R. v. Spencer (D.J.), 2015 NSCA 108

Judge:MacDonald, C.J.N.S.
Court:Nova Scotia Court of Appeal
Case Date:December 02, 2015
Jurisdiction:Nova Scotia
Citations:2015 NSCA 108;(2015), 367 N.S.R.(2d) 246 (CA)
 
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R. v. Spencer (D.J.) (2015), 367 N.S.R.(2d) 246 (CA);

    1157 A.P.R. 246

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Temp. Cite: [2015] N.S.R.(2d) TBEd. DE.001

Debra Jane Spencer (applicant) v. Her Majesty the Queen (respondent)

(CAC 444045; 2015 NSCA 108)

Indexed As: R. v. Spencer (D.J.)

Nova Scotia Court of Appeal

MacDonald, C.J.N.S.

December 2, 2015.

Summary:

In 2014, the accused pleaded guilty to being an accessory after the fact to murder and was sentenced to the jointly recommended sentence of two years' imprisonment. Seventeen months later, the accused moved to extend the time to appeal her sentence. The accused, although living in Canada since 1993, remained a foreign national and faced deportation where she was sentenced to six months' imprisonment or more. The sole motivation for the proposed appeal was to reduce the sentence to less than six months to avoid deportation.

The Nova Scotia Court of Appeal, per Fichaud, J.A., in a judgment reported [2015] N.S.R.(2d) TBEd. NO.008, dismissed the motion. The accused brought a motion before the Chief Justice for leave to have the decision reviewed by a full panel of the Court.

The Nova Scotia Court of Appeal, per MacDonald, C.J.N.S., denied the motion. The court agreed with Fichaud, J.A., that the proposed appeal would be a "complete non-starter". A sentence of less than six months (75% reduction) would be inordinately low. The accused, by way of the joint recommendation, acknowledged that two years' imprisonment was appropriate and would be hard pressed to convince the appeal court that it was now excessive. While the spectre of deportation was a relevant sentencing consideration, it could not be used to justify an otherwise unfit sentence.

Courts - Topic 6051

Provincial courts - Nova Scotia - Court of Appeal - Application to chief justice for leave to review decision of a single appellate judge (incl. extension of time to apply for) - In 2014, the accused pleaded guilty to being an accessory after the fact to murder and was sentenced to the jointly recommended sentence of two years' imprisonment - Seventeen months later, the accused moved to extend the time to appeal her sentence - The accused, although living in Canada since 1993, remained a foreign national and faced deportation where she was sentenced to six months' imprisonment or more - The sole motivation for the proposed appeal was to reduce the sentence to less than six months to avoid deportation - Fichaud, J.A., dismissed the motion - The accused brought a motion before the Chief Justice for leave to have the decision reviewed by a full panel of the Court - The Nova Scotia Court of Appeal, per MacDonald, C.J.N.S., denied the motion - The court agreed with Fichaud, J.A., that the proposed appeal would be a "complete non-starter" - A sentence of less than six months (75% reduction) would be inordinately low - The accused, by way of the joint recommendation, acknowledged that two years' imprisonment was appropriate and would be hard pressed to convince the appeal court that it was now excessive - While the spectre of deportation was a relevant sentencing consideration, it could not be used to justify an otherwise unfit sentence.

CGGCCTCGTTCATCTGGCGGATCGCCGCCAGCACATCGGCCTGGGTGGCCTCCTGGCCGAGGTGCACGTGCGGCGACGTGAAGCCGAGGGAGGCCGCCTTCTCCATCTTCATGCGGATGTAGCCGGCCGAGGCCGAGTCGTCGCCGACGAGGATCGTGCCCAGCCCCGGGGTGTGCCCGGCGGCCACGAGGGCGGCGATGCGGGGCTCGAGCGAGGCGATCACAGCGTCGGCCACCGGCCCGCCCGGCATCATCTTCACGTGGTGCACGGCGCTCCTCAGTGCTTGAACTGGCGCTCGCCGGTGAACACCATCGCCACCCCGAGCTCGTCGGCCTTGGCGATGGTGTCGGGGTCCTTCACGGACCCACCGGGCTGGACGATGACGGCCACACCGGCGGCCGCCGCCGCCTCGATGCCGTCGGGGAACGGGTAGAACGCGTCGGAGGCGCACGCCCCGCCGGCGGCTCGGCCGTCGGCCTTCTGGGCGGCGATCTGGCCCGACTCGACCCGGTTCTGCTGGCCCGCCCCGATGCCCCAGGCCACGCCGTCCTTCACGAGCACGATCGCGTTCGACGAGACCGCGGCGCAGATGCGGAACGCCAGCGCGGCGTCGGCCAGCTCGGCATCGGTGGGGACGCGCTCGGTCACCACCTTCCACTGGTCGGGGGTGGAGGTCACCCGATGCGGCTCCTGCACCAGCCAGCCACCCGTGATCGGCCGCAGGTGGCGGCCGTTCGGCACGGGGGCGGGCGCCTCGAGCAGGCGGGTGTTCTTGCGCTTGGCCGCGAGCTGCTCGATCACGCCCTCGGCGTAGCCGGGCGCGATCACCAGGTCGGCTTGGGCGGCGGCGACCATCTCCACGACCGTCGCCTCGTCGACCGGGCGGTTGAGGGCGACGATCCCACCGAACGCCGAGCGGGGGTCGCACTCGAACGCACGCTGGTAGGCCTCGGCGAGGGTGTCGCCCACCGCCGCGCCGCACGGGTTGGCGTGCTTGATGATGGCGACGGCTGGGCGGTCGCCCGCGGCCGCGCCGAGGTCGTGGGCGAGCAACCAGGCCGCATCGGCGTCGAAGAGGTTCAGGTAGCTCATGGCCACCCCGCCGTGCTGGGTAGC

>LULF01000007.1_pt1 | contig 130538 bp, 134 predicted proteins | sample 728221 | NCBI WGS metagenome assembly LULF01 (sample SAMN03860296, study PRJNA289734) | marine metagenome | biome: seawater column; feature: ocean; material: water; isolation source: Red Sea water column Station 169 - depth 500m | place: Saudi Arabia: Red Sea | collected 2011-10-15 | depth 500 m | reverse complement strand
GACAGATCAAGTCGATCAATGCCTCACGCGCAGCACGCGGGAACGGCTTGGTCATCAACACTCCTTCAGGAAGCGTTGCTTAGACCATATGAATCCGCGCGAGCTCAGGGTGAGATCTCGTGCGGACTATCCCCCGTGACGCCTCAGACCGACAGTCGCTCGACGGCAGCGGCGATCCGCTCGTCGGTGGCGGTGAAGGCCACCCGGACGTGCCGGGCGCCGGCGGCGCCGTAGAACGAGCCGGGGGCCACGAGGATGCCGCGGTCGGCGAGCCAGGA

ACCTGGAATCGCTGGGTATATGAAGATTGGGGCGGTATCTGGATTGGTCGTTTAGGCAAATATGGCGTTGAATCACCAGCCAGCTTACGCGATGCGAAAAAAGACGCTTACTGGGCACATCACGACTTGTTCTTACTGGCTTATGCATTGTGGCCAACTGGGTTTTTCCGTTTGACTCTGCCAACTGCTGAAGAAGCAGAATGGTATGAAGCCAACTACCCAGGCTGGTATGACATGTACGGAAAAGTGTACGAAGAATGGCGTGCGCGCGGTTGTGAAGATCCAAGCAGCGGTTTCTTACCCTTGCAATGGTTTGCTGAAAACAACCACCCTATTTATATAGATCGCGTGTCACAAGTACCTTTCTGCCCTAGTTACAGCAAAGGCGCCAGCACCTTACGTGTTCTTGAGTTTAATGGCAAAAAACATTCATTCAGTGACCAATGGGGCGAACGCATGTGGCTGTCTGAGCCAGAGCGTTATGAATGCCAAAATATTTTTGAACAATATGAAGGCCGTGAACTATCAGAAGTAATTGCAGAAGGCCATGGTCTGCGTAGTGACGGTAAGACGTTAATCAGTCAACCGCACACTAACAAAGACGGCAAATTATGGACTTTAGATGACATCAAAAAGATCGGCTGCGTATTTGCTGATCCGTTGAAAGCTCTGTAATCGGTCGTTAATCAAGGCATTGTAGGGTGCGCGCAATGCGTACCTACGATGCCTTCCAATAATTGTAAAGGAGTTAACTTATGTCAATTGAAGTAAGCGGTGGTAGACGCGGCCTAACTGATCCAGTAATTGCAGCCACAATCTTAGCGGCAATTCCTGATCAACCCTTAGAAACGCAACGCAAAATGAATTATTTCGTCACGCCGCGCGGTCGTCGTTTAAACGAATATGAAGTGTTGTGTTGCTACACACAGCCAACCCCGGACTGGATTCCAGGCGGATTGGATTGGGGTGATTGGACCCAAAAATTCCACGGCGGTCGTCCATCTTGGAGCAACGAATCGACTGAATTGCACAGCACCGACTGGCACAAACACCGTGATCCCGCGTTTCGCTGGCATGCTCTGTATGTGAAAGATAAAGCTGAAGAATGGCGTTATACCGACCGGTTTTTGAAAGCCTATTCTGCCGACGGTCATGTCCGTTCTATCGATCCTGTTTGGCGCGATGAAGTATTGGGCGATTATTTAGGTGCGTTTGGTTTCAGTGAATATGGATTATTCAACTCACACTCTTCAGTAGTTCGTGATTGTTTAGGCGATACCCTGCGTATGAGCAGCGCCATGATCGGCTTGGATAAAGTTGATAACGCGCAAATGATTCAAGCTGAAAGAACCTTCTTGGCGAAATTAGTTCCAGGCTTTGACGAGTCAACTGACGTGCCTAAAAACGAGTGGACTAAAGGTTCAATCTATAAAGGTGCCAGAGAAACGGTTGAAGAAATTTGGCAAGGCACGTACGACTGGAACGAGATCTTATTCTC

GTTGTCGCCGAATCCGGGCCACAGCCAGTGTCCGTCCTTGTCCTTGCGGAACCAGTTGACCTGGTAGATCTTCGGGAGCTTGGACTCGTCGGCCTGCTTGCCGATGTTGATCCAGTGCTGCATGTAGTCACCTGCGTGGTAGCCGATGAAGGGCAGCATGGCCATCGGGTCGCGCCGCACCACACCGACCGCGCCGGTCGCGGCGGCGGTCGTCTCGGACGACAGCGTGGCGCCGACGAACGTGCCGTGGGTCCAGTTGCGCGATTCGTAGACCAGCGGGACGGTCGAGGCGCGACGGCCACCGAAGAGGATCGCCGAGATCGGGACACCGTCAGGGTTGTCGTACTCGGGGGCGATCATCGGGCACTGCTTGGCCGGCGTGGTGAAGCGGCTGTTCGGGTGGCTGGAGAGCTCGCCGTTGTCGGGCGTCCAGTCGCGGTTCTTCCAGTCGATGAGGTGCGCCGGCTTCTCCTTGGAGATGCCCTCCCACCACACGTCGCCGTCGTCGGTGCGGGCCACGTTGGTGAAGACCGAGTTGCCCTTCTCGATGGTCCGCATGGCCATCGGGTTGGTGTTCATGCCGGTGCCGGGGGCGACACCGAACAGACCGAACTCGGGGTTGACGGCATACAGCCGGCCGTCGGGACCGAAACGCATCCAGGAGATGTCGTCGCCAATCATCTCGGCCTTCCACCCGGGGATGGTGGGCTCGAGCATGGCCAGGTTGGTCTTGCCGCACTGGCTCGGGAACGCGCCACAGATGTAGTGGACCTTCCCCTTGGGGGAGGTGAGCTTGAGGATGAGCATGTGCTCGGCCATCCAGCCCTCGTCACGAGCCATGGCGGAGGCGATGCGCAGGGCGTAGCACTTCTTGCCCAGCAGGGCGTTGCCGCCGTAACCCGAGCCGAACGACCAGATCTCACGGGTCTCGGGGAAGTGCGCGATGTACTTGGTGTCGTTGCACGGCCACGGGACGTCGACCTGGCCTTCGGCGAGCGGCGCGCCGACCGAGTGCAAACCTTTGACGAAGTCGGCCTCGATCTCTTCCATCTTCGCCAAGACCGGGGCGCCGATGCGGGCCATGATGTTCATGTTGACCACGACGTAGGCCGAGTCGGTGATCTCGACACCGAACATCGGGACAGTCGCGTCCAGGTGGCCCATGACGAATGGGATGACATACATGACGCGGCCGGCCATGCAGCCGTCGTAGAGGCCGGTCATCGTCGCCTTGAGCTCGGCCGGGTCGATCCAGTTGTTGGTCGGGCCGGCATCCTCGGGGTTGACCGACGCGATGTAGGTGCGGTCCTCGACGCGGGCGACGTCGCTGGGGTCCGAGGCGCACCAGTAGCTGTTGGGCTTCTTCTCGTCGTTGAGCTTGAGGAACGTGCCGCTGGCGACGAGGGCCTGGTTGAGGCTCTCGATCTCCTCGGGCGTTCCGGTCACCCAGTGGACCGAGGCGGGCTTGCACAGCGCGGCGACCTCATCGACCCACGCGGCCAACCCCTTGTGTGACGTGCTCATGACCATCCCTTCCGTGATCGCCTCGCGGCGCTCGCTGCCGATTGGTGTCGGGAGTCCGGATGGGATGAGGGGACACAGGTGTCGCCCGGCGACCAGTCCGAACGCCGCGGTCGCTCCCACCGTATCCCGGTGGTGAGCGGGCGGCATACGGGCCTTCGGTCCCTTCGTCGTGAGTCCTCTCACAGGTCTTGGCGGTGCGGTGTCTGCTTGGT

Criminal Law - Topic 5840

Sentencing - Considerations on imposing sentence - Prospective deportation of convict - [See Courts - Topic 6051 ].

Criminal Law - Topic 6208

Sentencing - Appeals - Variation of sentence - Extension of time to appeal - [See Courts - Topic 6051 ].

Cases Noticed:

Marshall v. Truro (Town) et al. (2009), 283 N.S.R.(2d) 37; 900 A.P.R. 37; 2009 NSCA 89, refd to. [para. 5].

R. v. Ly (T.Q.) (2013), 441 N.R. 375; 544 A.R. 40; 567 W.A.C. 40; 2013 SCC 15, refd to. [para. 7].

R. v. Pham - see R. v. Ly (T.Q.).

Counsel:

Nicole Campbell and Trevor McGuigan, for the applicant;

Kenneth W.F. Fiske, Q.C., for the respondent.

This motion for leave to review was heard before MacDonald, C.J.N.S., of the Nova Scotia Court of Appeal, who delivered the following judgment on December 2, 2015.

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